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Officials with the National Highway Traffic Safety Administration (NHTSA) are looking out for the safety of our youngest travelers, and they’re turning to the parents and guardians for help. As a part of Child Passenger Safety Week, officials are raising awareness about the safety benefits associated with the proper use of car seats, booster seats and seat belts for young children.”Safety is our top priority, particularly when it comes to protecting our children – who are our most vulnerable passengers,” said U. . Transportation Secretary Anthony Foxx.

Our Portland child injury lawyers understand that Maine’s Child Passenger Safety (CPS) law is one of the strongest in the country. The law requires that children who weigh less than 40 pounds are required to ride in a child safety seat; children less than 80 pounds ride in a federally-approved child restraint system; and children over the age of 8 (or taller than 4’9″) ride with a properly-secured seat belt. Also, children under 12 and who weighs less than 100 lbs. must be properly secured in the back seat of the vehicle, according to Maine’s Bureau of Highway Safety.

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Most parents spend a lot of time getting ready for their new baby to arrive – picking out just the right color of paint for the room, making sure there are enough bottles and burp clothes and buying toys that will be safe and mentally stimulating.The problem is that it seems sometimes, manufacturers don’t spend nearly as much time on safety. We assume that when we buy items for our babies that those products have been thoroughly tested and vetted. However, our Bangor child injury lawyers know that every single month, there is some new product finding its way onto the U. . Consumer Product Safety Commission’s recall list. Many times, those products are intended for or have been used by infants.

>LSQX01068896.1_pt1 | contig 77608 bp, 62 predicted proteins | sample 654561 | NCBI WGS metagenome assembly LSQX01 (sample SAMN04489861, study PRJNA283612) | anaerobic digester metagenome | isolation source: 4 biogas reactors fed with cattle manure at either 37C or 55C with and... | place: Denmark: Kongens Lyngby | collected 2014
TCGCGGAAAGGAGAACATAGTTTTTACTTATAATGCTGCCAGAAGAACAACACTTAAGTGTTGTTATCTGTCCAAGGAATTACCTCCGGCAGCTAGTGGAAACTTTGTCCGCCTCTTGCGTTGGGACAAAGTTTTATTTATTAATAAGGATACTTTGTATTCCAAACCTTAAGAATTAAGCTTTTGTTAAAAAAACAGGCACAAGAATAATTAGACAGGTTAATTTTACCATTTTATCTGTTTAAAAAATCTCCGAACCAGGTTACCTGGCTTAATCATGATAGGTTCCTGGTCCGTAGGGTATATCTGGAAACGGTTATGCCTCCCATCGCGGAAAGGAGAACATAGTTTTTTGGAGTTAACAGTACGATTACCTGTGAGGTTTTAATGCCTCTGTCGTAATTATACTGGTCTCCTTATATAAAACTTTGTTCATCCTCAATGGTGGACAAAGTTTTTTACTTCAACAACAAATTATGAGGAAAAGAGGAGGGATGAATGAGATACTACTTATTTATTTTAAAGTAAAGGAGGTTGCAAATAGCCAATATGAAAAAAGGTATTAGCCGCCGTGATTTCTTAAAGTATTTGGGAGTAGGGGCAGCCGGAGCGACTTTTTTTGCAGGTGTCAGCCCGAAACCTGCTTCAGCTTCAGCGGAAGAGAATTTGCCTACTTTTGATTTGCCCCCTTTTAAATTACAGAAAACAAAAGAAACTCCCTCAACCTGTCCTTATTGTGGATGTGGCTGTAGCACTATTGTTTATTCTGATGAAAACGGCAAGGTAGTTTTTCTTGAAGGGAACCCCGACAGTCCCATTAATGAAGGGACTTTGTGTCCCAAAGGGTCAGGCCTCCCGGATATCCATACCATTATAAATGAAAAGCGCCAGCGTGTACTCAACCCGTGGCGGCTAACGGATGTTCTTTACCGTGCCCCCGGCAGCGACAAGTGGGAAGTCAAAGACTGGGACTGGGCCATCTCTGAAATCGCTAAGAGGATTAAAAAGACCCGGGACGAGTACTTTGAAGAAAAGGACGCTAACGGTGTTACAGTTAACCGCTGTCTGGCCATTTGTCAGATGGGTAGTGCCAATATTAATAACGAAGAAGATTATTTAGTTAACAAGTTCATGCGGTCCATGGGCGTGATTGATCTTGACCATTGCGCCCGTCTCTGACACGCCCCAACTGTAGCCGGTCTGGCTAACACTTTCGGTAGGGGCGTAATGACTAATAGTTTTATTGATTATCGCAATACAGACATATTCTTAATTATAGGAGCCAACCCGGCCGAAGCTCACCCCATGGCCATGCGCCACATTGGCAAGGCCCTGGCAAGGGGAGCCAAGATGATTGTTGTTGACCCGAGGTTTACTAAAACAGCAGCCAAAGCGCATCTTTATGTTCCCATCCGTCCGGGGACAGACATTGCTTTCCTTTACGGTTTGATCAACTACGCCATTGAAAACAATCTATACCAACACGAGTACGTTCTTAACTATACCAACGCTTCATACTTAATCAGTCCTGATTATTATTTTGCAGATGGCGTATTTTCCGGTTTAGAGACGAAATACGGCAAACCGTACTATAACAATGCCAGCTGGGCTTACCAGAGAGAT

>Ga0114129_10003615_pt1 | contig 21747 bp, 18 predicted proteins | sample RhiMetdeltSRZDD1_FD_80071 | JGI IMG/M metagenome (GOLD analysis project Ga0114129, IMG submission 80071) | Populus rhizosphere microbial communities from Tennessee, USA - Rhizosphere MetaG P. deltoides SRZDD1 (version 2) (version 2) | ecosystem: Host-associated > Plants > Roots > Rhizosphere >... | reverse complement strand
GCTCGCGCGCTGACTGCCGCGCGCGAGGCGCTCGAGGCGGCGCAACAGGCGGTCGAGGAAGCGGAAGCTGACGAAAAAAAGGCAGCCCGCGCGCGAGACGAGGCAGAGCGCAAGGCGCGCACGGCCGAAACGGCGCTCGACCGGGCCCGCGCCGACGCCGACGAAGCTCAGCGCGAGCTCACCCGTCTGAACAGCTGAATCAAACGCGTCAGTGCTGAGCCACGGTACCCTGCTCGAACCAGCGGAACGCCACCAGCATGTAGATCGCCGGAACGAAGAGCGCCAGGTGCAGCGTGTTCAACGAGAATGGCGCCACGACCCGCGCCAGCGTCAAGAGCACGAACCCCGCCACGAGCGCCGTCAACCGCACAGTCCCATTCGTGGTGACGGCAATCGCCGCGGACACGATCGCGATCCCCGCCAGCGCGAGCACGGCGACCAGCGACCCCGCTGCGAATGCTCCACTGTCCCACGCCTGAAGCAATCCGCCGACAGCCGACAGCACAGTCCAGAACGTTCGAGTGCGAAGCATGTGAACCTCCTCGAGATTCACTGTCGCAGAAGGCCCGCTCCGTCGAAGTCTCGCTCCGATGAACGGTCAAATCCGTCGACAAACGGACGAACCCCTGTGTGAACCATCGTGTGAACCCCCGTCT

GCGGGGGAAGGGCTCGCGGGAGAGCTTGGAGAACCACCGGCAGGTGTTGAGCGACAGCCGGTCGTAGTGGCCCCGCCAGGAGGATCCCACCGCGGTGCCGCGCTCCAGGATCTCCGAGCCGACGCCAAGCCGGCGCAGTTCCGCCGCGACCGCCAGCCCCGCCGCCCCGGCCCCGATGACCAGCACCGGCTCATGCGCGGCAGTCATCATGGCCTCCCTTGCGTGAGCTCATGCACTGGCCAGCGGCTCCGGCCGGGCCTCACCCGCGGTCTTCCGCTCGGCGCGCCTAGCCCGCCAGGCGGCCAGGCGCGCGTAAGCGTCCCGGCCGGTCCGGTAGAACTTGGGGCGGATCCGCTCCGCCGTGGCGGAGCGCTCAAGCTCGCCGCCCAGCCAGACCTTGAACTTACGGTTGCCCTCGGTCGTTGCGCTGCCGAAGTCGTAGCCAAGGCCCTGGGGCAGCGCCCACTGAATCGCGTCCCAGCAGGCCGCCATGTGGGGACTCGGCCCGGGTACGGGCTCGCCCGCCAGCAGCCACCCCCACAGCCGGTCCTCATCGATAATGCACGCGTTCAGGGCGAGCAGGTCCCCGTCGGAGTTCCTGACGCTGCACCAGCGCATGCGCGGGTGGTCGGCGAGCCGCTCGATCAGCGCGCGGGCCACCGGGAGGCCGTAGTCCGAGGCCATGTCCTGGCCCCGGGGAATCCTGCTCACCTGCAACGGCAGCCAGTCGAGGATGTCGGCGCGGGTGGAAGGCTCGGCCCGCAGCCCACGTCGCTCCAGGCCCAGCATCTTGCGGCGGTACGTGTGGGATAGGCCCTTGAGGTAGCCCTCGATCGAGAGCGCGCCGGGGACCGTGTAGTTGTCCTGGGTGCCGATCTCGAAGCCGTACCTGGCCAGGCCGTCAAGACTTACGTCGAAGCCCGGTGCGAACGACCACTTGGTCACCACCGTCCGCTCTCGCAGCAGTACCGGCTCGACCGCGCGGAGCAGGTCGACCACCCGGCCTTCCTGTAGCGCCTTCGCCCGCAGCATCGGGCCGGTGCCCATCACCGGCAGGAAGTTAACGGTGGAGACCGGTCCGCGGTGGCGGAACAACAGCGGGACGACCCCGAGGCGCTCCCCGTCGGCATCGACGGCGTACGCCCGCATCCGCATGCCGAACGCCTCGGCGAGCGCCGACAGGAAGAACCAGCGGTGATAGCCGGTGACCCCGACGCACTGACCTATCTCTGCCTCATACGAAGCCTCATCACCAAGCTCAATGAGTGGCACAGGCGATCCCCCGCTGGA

One of the most recent of those involves a Baby Einstein musical activity jumper model, of which nearly a half a million have been sold in the U. . alone. The problem with these toys is that one of the parts has the potential to spring back rather forcefully, causing impact trauma to babies and even adults whose faces are nearby.

There have so far been more than 100 reports of some type of incident involving this particular piece of the toy. Of those, there were more than 60 injuries. A lot of those were cuts and bruises, but there was at least one instance in which a young infant suffered a skull fracture. In another instance, an adult suffered a chipped tooth.

This was a product sold over the last three years at several major retailers, including Amazon.com, Target and Toys R Us.

We wish the concerns ended there. Just this summer, the CPSC has recalled a dozen infant and child products, for reasons ranging from choking hazards to failure to meet inflammability standards.

We encourage parents to regularly check the CPSC ‘s recall lists for products that might be in your child’s nursery or play room. To make it a little easier, in addition to the activity jumper, here is a list of some of the items recalled just these past three months:

  • Toysmith Toy Light-Up Frogs and Ducks, due to choking hazards. About 30,000 have been sold exclusively at World Market.
  • Far East Brokers Ladybug-themed kids’ outdoor furniture, due to violations of lead paint standards. About 14,000 have been sold under the Leisure Way brand.
  • Girls Autumn Run Girls Gemma II Boots, due to an exposed staple at the sole of the boot that could present a laceration hazard. About 5,000 have been sold at Academy Sports + Outdoors.
  • Nan Far Woodworking Round Cribs, due to entrapment, suffocation and fall hazards. The drop-side rail has the potential to fall out of position, causing an infant or toddler to become wedged or entrapped and possibly strangled. About 4,000 have been sold at JC Penney.
  • Infants’ First Impressions Varsity Jackets, due to choking hazards. The snaps off the jacket can reportedly pop off. Some 8,7000 have been sold at Macy’s.
  • Thermobaby bath seats recalled by SCS due to drowning hazards. The seats fail to meet federal standards for stability. About 7,500 have been sold on Amazon.com.
  • Jeep Liberty Strollers, produced by Kolcraft, due to projectile hazard. Some 96,000 have been sold in the U. .

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Here in Portland, we’re seeing temperatures flirt with the 80s, and that means that we all need to start paying attention to our children a little more — especially when in a motor vehicle.We’re targeting the risks for child heatstroke resulting from being left inside a vehicle. Our Portland child injury attorneys understand that there have been eight reported fatalities from these accidents already in the U. . this year. Unfortunately, many of these accidents are just that — ACCIDENTS. Even the most loving and caring parents can fall victim to these circumstances. And that’s why we’re here with some important information to help to make sure that it doesn’t happen to you.